Government can’t pull the wool over a vigilant citizen’s eyes

2011-11-26 12:10

On September 20, President Jacob Zuma signed the Open Government Partnership Declaration on behalf of the Republic of South Africa at a gathering of heads of state in Washington.

Member states claimed to “recognise that more people all around the world are demanding more openness in government. They are calling for greater civic participation in public affairs and seeking ways to make their governments more transparent, responsive, accountable and effective”.

Making remarks at the same gathering, President Zuma said: “Key to an open government and creating an open society is a free media. We pride ourselves on having freedom of expression and media freedom, which are enshrined in the Constitution . . . The South African government is therefore unambiguously committed to espousing the principles of open governance.”

Two months later, MPs voted overwhelmingly to pass the Protection of Information Bill without a public interest clause. While this should have been the last in a long list of lessons already learnt, it has regrettably proven to be the first for the media, civil society and ordinary South Africans.

Starting with the September episode where President Zuma made a lofty declaration on behalf of our republic, real proponents of open government should have known that governments say things they don’t mean.

The US sanctions extrajudicial killings of so-called militants in drone attacks, and those captured are sent to secret prisons to be subjected to torture, yet it organised the gathering.

Brazil, which has some of the most stringent secrecy laws, also signed up, along with the UK, another country that has a knack for sending its citizens overseas to be tortured.

So the first lesson is that politicians lie to project a common interest with the public when in reality they are pulling the wool over our eyes so that they can continue to abuse our trust.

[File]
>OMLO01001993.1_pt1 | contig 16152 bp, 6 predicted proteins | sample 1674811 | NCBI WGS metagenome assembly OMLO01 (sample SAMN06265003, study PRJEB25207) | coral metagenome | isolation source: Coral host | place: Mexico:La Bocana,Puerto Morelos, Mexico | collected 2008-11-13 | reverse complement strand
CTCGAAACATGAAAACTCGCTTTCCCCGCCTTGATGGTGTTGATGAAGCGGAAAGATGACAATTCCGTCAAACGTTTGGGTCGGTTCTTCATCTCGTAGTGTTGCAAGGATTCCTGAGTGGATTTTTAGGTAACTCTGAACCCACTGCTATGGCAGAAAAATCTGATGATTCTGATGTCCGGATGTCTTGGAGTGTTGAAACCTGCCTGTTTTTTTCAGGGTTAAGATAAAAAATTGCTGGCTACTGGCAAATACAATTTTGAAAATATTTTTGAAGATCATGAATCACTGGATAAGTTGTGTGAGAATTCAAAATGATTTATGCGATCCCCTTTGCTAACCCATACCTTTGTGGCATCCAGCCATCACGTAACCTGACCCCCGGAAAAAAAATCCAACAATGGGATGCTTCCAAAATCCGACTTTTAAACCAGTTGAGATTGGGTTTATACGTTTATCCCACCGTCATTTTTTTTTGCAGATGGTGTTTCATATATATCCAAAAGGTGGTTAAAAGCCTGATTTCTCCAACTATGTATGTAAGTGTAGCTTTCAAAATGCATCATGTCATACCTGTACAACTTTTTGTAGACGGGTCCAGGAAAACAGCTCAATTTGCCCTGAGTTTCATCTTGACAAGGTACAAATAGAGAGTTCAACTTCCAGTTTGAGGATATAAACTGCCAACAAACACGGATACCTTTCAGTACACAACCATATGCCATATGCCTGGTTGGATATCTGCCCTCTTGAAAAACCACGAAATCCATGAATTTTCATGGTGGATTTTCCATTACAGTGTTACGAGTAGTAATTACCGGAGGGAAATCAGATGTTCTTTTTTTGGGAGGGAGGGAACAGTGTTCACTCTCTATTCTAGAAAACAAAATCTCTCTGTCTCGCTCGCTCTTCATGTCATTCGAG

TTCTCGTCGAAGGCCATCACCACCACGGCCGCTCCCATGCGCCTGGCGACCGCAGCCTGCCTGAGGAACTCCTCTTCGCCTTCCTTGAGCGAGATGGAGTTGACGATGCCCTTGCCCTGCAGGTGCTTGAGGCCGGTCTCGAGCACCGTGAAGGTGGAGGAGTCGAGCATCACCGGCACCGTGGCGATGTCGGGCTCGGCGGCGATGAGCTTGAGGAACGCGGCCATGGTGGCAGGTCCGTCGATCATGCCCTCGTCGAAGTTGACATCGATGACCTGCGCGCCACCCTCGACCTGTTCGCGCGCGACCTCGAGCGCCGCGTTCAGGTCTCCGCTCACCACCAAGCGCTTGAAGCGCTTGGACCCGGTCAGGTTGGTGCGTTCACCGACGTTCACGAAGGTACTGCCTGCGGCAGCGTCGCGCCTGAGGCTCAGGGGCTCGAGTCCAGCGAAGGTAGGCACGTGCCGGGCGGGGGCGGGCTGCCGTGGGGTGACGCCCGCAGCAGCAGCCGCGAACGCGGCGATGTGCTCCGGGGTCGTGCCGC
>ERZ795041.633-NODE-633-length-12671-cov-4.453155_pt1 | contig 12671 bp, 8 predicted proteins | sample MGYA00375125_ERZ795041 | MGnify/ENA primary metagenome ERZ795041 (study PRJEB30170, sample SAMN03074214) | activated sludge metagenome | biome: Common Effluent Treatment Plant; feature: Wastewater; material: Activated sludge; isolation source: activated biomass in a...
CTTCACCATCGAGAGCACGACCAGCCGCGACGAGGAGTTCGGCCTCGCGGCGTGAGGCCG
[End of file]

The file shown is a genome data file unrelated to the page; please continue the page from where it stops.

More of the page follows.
The second lesson is for the media, which failed to show the obvious congruence between its work and the interests of the vulnerable on whom aspects of this bill will have the most profound impact.

Consequently, many citizens were not quite aware of why this issue caused such a furore.

Thirdly, our politicians, perhaps due to our electoral system, do not care what the rest of the population thinks. What counts is the happiness of their political principals. Ordinary citizens, the voters, get the middle finger unless there’s an election approaching.

Fourthly, South Africa remains racially divided. There were many who turned the debate into a black-versus-white issue, positing that the protests came from media organisations because they were owned by whites.

The poverty of this argument is exposed by the realisation that even when the ownership of media organisations changes, this law will still apply.

Proponents of this bill have argued that a public interest clause is unnecessary because it is appropriately provided for in other laws designed to protect whistle-blowers.

But they have failed to explain why they put up such a spirited fight for what is, if they are to be believed, a moot point.So what is to be done?

The answer is defiance and readiness to accept all the consequences that follow. Wherever they see corruption and behaviour inconsistent with our Constitution, journalists must continue to publish and choose to go to prison to protect their sources.

When that happens, those in power will have to make a choice between siding with citizens or the selfish interests of the few.

Despite the republic losing its innocence in a squalid arms deal, its citizens, including the media, have continued to naively believe that the guardians of their aspirations are the rulers.

This explains their laments in the past week. Maybe when we make significant sacrifices – like going to prison – people will understand that declarations like the one made in Washington mean nothing if citizens don’t remain vigilant.

» Zibi is a member of the Midrand Group

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